Authorizes $4 billion in general obligation bonds for existing affordable housing programs for low-income residents, veterans, farmworkers, manufactured and mobile homes, infill, and transit-oriented housing. Fiscal Impact: Increased state costs to repay bonds averaging about $170 million annually over the next 35 years.
Chart depicts total fundraising by all committees primarily formed for and against Prop 1.Totals are updated daily with contributions from Power Search and adjustments from the most recent Political Reform Division analysis.
Showing the 10 largest contributions to committees formed primarily for and against Prop 1 in the election cycle when it appeared on the ballot. Contributions in earlier election cycles and contributions between allied committees are excluded. For more information on funding for ballot measure campaigns, visit the Power Search campaign finance search engine.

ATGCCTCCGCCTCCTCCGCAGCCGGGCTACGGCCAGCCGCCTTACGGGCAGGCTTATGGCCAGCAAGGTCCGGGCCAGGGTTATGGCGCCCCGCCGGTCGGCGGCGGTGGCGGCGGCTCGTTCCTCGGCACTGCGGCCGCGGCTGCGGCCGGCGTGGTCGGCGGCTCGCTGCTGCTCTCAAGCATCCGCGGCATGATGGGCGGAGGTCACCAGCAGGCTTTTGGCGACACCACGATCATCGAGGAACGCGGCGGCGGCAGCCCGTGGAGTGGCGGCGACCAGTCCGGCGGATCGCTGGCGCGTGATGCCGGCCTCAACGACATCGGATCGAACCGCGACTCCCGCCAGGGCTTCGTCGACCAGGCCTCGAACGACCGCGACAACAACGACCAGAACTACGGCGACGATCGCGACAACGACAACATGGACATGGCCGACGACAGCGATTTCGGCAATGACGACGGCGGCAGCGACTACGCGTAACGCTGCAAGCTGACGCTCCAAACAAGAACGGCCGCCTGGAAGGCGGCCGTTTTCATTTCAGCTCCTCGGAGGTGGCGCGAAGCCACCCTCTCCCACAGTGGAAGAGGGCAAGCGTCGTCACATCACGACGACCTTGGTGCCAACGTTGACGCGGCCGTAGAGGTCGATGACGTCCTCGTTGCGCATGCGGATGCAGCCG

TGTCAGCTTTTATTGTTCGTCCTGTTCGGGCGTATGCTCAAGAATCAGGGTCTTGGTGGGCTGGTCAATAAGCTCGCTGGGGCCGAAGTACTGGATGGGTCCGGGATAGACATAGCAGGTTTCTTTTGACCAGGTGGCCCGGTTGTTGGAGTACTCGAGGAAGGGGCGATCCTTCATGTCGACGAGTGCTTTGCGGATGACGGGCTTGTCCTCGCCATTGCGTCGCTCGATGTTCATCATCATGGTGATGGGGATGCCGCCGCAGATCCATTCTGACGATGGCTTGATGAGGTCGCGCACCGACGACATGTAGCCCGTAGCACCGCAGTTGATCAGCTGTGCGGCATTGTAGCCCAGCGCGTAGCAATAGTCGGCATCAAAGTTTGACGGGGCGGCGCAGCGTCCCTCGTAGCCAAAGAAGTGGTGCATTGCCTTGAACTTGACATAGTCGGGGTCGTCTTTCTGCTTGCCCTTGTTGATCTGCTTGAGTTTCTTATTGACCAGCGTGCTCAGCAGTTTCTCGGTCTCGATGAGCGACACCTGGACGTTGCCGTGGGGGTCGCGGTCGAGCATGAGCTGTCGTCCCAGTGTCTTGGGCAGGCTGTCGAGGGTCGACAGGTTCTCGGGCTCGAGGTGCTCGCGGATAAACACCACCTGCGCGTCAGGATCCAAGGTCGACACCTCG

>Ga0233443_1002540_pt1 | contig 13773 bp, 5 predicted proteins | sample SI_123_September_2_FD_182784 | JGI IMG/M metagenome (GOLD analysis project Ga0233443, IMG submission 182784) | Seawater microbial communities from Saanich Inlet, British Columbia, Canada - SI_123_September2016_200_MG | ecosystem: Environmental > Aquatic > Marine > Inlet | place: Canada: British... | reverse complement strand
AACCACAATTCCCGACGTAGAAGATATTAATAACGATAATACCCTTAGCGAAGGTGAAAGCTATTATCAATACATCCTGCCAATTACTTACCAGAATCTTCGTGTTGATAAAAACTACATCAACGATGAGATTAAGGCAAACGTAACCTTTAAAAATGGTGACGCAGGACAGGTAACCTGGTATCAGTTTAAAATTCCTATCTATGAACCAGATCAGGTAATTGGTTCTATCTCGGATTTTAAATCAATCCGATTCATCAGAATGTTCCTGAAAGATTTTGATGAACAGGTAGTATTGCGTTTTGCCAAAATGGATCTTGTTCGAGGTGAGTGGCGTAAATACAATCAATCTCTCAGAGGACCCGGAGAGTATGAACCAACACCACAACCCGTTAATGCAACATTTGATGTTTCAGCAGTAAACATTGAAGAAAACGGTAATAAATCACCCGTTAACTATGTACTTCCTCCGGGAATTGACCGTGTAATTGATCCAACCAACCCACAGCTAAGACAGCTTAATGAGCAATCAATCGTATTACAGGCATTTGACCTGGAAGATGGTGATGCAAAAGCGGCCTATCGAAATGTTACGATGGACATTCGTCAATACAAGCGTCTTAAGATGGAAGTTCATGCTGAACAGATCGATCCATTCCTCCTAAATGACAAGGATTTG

A YES vote on this measure means: Allows the state to sell $4 billion in general obligation bonds to fund veterans and affordable housing.
A NO vote on this measure means: The state could not sell $4 billion in general obligation bonds to fund veterans and affordable housing.
For background on Proposition 1, an analysis by the legislative analyst, endorsements for and against the measure, and more...
YES on Prop. 1 means affordable housing for veterans, working families, seniors, people with disabilities and Californians experiencing homelessness from California's severe housing crisis. Prop. 1 doesn't raise taxes! Veterans, Habitat for Humanity, Congress of CA Seniors, Coalition to End Domestic Violence and more all agree: Yes on Prop. 1.
Proposition 1 would authorize the State to borrow $4 billion (by selling bonds) for housing programs. The housing shortage stemming from the influx of millions to California requires far bigger solutions. A bad solution proposed earlier this year (Senate Bill 827) would have destroyed existing neighborhoods. There are BETTER APPROACHES.